6b. One last thought on the animated feature category: sticking it to the computers!
Last year, all three nominated films featured new-wave CGI animation. This year, none of them do. “Howl’s Moving Castle” is traditional, hand-drawn cel animation. Both “Wallace and Gromit” and “Tim Burton’s Corpse Bride,” which is a pretty charming flick in its own right, are stop-motion animation with clay figurines. All three are beautiful examples of sadly dying art forms. Enjoy this blast from the past, because it’ll probably never happen again.

7. And the award for most peculiar Oscar nomination goes to …
The Academy tends to take a beating from people in my line of work, but I think the voters did a solid job with the nominees this year, especially in the major categories. But every year, there are a few nominations that are genuine head-scratchers. Let’s wrap up this piece with the best of the worst for 2006:

—Best visual effects, “The Chronicles of Narnia.”
Really? You mean those beavers didn’t look completely, utterly fake to you? How about the White Witch’s palace, which looked to me like it was made out of tissue paper and vanilla frosting? “Best” doesn’t mean “most,” does it? I wasn’t a fan of the final “Star Wars” installment, but come on, folks. George Lucas’s visual effects were in another league. His exclusion was all about his maverick persona and general “Star Wars” fatigue, not the obvious quality of his team’s work.

—Best adapted screenplay, Josh Olson, “A History of Violence.”
This isn’t a dig at Olson, who did first-rate work. It’s more to point out the quirks in a nominating system that occasionally acknowledges a great film while snubbing the person chiefly responsible for its greatness. I loved this funny, gruesome, bizarro-revenge fantasy, and I’m delighted for the nominations it did receive. But I’ll bet everyone involved, including Olson, would chalk up its success to its brilliant director, David Cronenberg, who was overlooked. Good for Olson, but nominating him and not Cronenberg is a bit like giving player-of-the-game honors to Lamar Odom on the night that Kobe Bryant scored 81 points.

—Best foreign-language film, “Joyeux Noel,” France.
I haven’t seen “Joyeux Noel,” but I’m told that it’s every bit as corny as its title. I’m including it here mostly to complain about the exclusion of the French-language film “Cache,” a voyeurism thriller directed by Austria’s Michael Haneke. It was the best foreign-language film I saw all year; unfortunately, it was too Austrian to be the official selection from France, and it was too French to be the official selection from Austria. (It actually was Austria’s selection, but it was disqualified for being, I kid you not, too French. According to the rules, a country’s submission has to be in its native tongue.)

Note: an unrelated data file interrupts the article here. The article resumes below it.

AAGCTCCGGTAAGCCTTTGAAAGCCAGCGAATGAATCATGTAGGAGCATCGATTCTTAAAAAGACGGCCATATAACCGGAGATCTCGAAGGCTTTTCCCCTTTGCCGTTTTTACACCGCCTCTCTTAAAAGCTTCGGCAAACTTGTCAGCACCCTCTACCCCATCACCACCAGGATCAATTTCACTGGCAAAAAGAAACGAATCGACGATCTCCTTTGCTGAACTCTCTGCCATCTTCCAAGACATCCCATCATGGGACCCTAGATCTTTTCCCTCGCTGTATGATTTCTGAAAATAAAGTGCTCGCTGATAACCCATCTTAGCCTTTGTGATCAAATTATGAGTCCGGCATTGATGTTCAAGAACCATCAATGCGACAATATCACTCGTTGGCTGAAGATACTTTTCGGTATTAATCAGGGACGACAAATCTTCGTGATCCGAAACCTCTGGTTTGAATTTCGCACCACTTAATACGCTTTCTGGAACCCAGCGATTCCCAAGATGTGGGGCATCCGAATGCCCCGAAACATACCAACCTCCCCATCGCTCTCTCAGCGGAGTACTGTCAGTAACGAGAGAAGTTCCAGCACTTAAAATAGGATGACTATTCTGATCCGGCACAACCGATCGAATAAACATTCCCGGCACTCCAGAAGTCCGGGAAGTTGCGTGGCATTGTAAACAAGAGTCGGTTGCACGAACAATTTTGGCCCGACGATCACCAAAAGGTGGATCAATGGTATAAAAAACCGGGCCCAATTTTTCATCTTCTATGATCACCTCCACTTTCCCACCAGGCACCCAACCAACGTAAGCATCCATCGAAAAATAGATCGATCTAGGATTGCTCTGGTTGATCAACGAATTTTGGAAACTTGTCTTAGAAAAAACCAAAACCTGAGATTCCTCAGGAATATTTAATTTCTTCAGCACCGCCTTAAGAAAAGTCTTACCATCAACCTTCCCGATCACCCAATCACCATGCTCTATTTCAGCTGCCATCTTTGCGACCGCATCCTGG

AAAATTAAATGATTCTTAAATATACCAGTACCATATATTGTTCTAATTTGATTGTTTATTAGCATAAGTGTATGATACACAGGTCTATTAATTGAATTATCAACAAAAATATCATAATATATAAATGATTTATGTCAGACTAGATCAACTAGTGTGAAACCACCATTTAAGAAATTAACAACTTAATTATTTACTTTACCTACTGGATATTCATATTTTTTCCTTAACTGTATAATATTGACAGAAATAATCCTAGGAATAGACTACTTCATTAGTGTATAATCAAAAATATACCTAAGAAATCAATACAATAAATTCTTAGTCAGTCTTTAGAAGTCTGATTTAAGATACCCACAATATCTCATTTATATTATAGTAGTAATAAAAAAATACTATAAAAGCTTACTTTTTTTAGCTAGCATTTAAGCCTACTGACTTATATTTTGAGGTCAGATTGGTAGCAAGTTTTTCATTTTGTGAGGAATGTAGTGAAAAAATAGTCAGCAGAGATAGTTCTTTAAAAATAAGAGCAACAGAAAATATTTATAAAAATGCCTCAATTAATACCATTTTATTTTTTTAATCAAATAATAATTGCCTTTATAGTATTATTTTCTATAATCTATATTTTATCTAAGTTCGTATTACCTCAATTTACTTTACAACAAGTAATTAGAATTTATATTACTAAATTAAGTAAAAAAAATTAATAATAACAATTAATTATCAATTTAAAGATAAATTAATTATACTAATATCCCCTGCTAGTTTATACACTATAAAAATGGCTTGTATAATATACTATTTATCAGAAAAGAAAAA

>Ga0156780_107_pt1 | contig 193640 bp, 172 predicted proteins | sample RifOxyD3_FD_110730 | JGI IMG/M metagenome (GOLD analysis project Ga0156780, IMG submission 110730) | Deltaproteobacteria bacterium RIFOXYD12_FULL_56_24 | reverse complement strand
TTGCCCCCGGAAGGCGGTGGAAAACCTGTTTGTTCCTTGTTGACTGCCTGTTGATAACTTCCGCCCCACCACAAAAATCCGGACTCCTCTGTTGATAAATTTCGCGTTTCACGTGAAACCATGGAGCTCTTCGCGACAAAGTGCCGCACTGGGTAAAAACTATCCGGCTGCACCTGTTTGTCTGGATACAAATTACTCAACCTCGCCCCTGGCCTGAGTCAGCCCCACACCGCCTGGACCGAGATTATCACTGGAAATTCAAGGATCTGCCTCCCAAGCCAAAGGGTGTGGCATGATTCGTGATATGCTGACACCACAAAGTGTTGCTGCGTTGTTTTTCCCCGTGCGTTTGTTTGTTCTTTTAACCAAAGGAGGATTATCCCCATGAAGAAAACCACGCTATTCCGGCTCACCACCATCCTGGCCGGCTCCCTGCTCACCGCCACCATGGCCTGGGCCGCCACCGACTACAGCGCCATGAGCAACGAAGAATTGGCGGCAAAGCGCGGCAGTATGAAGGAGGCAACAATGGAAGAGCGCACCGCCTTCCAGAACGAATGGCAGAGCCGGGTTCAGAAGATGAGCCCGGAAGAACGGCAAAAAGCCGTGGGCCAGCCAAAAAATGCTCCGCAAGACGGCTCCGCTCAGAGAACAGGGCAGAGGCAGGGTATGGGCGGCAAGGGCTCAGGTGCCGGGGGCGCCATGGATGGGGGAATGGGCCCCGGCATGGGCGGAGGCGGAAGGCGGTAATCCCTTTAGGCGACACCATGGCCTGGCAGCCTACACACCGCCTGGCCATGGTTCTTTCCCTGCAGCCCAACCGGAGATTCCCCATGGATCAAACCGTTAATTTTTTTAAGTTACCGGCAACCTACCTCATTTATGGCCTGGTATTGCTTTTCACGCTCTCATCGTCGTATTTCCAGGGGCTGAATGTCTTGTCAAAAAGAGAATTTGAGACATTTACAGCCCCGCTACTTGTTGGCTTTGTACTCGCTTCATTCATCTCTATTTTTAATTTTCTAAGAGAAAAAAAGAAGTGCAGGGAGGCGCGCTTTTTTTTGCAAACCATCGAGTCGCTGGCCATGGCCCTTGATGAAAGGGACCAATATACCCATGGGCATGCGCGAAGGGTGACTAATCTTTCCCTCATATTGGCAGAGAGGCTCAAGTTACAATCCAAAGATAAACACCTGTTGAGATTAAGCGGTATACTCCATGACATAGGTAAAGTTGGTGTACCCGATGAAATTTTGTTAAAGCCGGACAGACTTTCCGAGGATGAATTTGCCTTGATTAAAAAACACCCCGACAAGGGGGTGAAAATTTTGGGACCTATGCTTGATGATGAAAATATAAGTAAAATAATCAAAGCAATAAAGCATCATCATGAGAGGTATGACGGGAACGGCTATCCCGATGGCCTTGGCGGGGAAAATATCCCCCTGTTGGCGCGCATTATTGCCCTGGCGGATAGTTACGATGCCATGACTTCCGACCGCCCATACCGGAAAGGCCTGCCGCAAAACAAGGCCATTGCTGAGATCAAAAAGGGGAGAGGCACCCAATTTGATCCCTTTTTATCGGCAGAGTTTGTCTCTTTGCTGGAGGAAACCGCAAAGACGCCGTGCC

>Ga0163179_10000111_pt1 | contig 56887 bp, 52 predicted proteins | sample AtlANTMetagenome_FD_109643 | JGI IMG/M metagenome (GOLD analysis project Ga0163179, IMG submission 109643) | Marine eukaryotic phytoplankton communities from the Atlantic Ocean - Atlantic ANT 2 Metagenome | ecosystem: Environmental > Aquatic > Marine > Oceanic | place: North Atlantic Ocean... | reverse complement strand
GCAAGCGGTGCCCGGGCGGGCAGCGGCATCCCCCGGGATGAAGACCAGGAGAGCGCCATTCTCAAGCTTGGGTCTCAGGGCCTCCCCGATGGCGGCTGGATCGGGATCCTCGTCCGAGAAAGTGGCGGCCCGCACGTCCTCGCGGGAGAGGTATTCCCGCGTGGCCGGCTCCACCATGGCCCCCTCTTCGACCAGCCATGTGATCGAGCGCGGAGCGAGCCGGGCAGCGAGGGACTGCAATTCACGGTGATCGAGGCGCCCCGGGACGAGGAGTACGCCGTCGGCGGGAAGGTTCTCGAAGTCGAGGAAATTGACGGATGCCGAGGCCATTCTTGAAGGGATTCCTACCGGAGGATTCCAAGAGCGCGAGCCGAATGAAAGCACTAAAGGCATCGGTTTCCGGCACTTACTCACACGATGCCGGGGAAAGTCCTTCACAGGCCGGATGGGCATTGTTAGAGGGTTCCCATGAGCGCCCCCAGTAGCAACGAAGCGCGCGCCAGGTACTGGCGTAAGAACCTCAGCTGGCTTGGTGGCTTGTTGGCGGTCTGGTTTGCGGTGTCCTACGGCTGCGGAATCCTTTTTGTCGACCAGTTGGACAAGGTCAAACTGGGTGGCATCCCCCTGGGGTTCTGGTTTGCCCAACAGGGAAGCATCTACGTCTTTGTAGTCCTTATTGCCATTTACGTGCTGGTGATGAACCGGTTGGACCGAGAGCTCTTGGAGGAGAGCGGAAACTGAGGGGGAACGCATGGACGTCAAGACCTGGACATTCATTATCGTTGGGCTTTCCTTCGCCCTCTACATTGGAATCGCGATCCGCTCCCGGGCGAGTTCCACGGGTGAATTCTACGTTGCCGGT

Correction: The original version of this article incorrectly stated that Ang Lee was the first Asian to be nominated for the best-director Oscar. In fact, two other Asian filmmakers, Akira Kurosawa and Hiroshi Teshigahara, were previously nominated in the category, though neither man won.

« Last Edit: Feb 03, 2006, 02:58 PM by tpe »

Offline hidesert

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Re: News Coverage: January 30 - Feb 5
« Reply #36 on: Feb 03, 2006, 03:16 PM »
Posted on Tue, Jan. 31, 2006

'Brokeback' producer Pohlad headed to the Oscars

BY CHRIS HEWITT
Pioneer Press


If you were planning on an invite to Bill Pohlad's Oscar party this year, forget it. It ain't happening.

The Minneapolis-based movie producer and his wife, Michelle, have hosted Oscar parties in the past. But they'll be in the audience at this year's ceremony, rooting for "Brokeback Mountain," an eight-time Oscar nominee that was co-produced by Pohlad's River Road Entertainment.

"I'm sure everyone will understand," says Pohlad. "Or, maybe, we could have a party and not be there."

Nope, the parties will be in Los Angeles, leading up to the March 5 Oscars, which Pohlad will attend for the first time (yes, he owns a tux). After months of trying not to mention Oscar and "Brokeback Mountain" in the same breath, Pohlad can finally stop trying to tamp down Academy Awards fever.